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graphite vs. composite

Discussion in 'Basses [BG]' started by nate 0 jt, Mar 25, 2002.


  1. I hear a lot about each of these and I am not 100% sure what they are. I know Zon's and Modulus's websites say composite while status says graphite. What are each and how are they differant? Thanks a lot
     
  2. JMX

    JMX Vorsprung durch Technik

    Sep 4, 2000
    Cologne, Germany
    It's more or less the same thing, every manufacturer has his own individual way of manufacturing composite graphite (the full name) necks.
     
  3. RAM

    RAM

    May 10, 2000
    Chicago, IL
    Composite and graphite are different materials, but both tend to have similar strenth, stiffness, and tonal qualities.

    Composite is "composed" of several different materials, often including plastic, among others.

    One thing that Status and Modulus share in common is their use of graphite in their construction. If you look at the back of the neck in either bass, you can actually see the graphite fibers.

    The interesting quality about graphite is that it's incredibly stiff lengthwise, but incredibly flexible in the other. When Geoff Gould designed Modulus graphite necks a while back, he was constantly frustrated by the incredible rigidity of the necks in one direction, but incredible LACK of rigidity in the other. What he ended up doing was to cut the graphite fibers into small pieces and laying them in random fashion into the neck mold to make the necks consistently rigid. Status' method is similar, in that Rob Green uses very small graphite fibers and weaves them together.
     
  4. petch

    petch Supporting Member

    Mar 25, 2001
    Medina, Ohio
    "Graphite" is an unfortunate term. In bicycles this material is used for forks and sometimes frames and it is called carbon fiber.:eek:
     
  5. Suburban

    Suburban

    Jan 15, 2001
    lower mid Sweden
    "Graphite" is really "carbon fibre reinforced composite", either in epoxi or urethane resins (usually)

    "Composite" really means "material consisting of different materials". Wood is a good example....
    What is usually ment, though, is fibre reinforced plastic blends. E.g. "graphite", glassfibre reinforced, or other mixtures.

    Plastic is always plastic, and no plastic mixture will ever sound like the other!:rolleyes: :D
     
  6. JP Basses

    JP Basses

    Mar 22, 2002
    Paris FRANCE
    I'll try to be exhaustive:

    Composites are broadly known as "reinforced plastics".
    Specifically, composites are a reinforcing fiber in a polymer matrix.
    Most commonly, the reinforcing fiber is fiberglass, but you'll find high strength fibers such as aramid, kevlar and carbon. The polymer matrix is most often a polyester, vinyl ester or epoxy resin.

    When talking about bass, you'll hear about status graphite, modulus graphite or moses graphite.... But, youare also familiar with graphite as being a very common substance. Graphite has long been a component of pencil lead, and is used as a basic lubricant.

    Could graphite be both a hi-tech and low-tech material? Could we take a bunch of pencil leads and epoxy them together into a cutting edge bass neck?
    Answer is NO.Pencils leads break far too easily to provide a strong frame. We can tell that there are two different kinds of graphite. When vendors market "graphite fiber" products they are usually selling a "carbon fiber" product. Carbon fiber is the correct name for the fibers used in all strengthening and reinforcing applications. However, this is not only a term misconception because graphite and carbon fibers do appear to be indentical, on the atomic level!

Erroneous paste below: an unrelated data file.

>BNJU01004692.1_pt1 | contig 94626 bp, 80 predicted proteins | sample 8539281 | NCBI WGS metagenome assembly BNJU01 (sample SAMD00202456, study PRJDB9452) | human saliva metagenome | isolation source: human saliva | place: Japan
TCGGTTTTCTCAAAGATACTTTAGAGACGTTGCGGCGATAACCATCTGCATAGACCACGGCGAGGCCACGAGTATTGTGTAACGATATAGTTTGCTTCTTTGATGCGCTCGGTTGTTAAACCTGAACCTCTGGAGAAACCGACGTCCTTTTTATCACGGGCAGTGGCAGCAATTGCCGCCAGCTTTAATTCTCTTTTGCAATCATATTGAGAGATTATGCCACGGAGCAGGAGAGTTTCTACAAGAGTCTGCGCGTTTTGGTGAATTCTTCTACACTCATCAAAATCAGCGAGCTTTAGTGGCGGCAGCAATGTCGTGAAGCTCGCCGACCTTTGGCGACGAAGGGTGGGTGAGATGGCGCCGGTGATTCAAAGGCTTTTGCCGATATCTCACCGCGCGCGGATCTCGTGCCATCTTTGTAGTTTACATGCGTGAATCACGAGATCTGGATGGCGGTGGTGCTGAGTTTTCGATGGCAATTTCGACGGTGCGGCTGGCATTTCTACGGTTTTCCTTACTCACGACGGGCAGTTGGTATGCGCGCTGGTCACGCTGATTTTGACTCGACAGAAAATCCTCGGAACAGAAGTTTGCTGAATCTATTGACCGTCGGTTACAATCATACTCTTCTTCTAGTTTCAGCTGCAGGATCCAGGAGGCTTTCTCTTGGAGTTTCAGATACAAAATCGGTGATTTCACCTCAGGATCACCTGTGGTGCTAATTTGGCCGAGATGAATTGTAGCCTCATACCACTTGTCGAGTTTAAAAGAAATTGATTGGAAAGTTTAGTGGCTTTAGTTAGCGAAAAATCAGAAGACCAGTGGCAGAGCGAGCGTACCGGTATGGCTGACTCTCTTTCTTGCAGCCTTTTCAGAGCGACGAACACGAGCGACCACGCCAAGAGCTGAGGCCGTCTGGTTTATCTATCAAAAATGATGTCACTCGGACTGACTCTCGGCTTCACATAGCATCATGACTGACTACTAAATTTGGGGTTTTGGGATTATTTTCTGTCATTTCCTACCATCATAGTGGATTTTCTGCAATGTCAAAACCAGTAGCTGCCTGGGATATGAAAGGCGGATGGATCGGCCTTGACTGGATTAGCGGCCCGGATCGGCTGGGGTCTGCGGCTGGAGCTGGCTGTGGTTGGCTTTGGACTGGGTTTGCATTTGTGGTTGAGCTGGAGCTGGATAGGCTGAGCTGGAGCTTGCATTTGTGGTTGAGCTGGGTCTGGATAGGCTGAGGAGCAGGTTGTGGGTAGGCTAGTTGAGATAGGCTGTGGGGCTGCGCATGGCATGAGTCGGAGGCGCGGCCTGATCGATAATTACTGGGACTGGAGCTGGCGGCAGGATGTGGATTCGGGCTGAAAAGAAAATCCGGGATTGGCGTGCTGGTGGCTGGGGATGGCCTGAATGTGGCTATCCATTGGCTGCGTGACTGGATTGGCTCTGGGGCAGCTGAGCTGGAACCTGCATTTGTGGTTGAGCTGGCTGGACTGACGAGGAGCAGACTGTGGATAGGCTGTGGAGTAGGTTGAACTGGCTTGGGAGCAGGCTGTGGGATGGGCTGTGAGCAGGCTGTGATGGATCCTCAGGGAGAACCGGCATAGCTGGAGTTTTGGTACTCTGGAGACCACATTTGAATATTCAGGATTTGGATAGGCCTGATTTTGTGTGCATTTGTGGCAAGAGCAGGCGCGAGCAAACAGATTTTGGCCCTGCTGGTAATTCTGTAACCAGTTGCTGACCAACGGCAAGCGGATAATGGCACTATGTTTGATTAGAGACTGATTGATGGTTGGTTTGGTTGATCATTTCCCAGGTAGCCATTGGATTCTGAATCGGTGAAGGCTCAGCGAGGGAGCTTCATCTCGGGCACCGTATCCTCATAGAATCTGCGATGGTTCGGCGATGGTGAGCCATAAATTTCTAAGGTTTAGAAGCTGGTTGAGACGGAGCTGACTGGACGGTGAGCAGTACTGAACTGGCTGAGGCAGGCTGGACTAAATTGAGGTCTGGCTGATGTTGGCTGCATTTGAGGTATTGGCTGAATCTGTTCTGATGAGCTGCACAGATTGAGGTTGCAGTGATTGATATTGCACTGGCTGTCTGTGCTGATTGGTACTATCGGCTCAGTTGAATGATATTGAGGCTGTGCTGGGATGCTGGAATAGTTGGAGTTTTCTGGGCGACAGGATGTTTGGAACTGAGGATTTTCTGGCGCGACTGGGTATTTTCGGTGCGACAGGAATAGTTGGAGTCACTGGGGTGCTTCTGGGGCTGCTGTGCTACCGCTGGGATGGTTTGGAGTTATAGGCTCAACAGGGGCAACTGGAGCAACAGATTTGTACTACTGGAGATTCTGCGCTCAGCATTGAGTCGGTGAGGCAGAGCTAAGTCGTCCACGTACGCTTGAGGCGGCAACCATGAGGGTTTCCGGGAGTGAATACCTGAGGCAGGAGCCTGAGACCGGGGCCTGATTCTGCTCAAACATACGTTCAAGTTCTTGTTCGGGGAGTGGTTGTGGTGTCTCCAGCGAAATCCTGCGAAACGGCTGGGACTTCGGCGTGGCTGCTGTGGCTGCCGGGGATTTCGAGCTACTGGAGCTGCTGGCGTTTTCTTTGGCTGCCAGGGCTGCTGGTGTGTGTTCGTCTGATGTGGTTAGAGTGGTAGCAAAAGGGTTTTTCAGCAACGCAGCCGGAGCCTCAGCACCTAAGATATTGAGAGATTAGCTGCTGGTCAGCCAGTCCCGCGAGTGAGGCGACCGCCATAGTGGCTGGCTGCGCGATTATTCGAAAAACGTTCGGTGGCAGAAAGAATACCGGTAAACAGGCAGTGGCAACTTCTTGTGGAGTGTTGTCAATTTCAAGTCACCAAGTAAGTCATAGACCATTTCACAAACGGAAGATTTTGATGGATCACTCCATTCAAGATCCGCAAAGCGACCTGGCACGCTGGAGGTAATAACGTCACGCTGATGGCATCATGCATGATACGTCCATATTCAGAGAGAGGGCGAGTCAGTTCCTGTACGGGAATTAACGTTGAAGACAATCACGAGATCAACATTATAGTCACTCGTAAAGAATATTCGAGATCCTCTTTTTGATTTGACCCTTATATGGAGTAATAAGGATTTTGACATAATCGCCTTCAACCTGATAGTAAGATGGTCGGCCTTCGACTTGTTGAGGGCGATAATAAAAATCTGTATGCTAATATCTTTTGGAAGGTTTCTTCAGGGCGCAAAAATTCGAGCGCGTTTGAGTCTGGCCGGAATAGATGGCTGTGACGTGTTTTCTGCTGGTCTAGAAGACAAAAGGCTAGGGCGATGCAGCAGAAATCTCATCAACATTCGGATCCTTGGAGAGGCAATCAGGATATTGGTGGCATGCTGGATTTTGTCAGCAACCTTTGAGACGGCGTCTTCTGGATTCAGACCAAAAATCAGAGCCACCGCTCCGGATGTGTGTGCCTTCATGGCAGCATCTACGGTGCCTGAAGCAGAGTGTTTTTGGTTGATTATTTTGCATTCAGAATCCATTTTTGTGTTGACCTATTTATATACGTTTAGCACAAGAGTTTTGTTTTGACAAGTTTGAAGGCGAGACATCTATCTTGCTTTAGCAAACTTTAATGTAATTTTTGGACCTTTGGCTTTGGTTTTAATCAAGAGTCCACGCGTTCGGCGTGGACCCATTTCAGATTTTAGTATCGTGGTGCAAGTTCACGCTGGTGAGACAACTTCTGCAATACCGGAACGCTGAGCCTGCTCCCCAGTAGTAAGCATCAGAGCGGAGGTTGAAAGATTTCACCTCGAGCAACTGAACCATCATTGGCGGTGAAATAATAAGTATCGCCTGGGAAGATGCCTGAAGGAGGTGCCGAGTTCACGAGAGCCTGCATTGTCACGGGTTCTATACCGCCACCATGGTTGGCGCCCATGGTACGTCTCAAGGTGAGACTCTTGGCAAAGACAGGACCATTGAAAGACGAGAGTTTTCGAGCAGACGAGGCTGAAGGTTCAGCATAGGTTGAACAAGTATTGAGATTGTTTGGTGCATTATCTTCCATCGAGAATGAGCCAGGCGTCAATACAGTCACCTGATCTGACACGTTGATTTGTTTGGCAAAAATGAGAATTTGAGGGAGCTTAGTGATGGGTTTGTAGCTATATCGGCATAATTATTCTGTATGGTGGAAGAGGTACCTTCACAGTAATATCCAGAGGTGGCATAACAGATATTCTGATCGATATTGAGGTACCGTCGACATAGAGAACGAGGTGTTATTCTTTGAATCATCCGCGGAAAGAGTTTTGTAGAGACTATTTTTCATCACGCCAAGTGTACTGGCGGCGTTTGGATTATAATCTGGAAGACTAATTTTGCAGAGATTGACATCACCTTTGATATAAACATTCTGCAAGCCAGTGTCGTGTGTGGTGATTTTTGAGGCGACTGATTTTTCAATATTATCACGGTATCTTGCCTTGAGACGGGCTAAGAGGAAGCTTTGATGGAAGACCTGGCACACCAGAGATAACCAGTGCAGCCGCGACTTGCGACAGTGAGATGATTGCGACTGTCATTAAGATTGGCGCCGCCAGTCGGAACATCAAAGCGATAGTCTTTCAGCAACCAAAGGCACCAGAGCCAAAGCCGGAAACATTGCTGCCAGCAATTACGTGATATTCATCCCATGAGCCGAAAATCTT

We could say that graphite and carbon are two states of a same material...The biggest difference between carbon fibers and graphite is that graphite is flaky and breaks apart very easily while carbon fibers are strong materials that do not break until much more force is applied.

    Well, do you want a graphite or a carbon neck now???


    ;)


    JP
     
  7. Suburban

    Suburban

    Jan 15, 2001
    lower mid Sweden
    I wouldn't mind trying a graphite neck...:D

    Just one note....:D :D
     
  8. well what kind of necks are on a modulus Q? a zon legacy elite? Thanks

    nate
     
  9. JP Basses

    JP Basses

    Mar 22, 2002
    Paris FRANCE
    I thought my explanation was great :(

    from modulus web site:

    "Genesis and Quantum Necks
    Modulus instruments feature two types of composite necks, depending on the model. Our original Quantum bass neck is a lightweight, ultra-rigid "D"-shaped shell made from dozens of layers of hand-formed aerospace-grade epoxy-impregnated carbon fibers. With an amazing strength-to-weight ratio and a resonant peak far above the range of the notes on a bass, it is an ideal neck for producing crystal clear, even tone. Because carbon fiber telegraphs attack more quickly than conventional wood necks, the Quantum neck aids articulation and is dynamically very sensitive.

    The Genesis guitar and bass neck incorporates a carbon fiber spine reaching from the tip of the headstock to deep inside the body. Wrapped with a solid piece of lightweight, resonant tone wood, the Genesis neck combines the best elements of composites and wood. All string tension is held by the composite central structure to eliminate warping and twisting. Because the carbon fiber is handling the stress of the strings, we're able to use soft woods like red cedar, alder and soma to add warmth and character to the crisp attack characteristics of the composite spine. It's the right neck for players looking for organic, woody sound with the added brilliance of composites."

    Regards.

    JP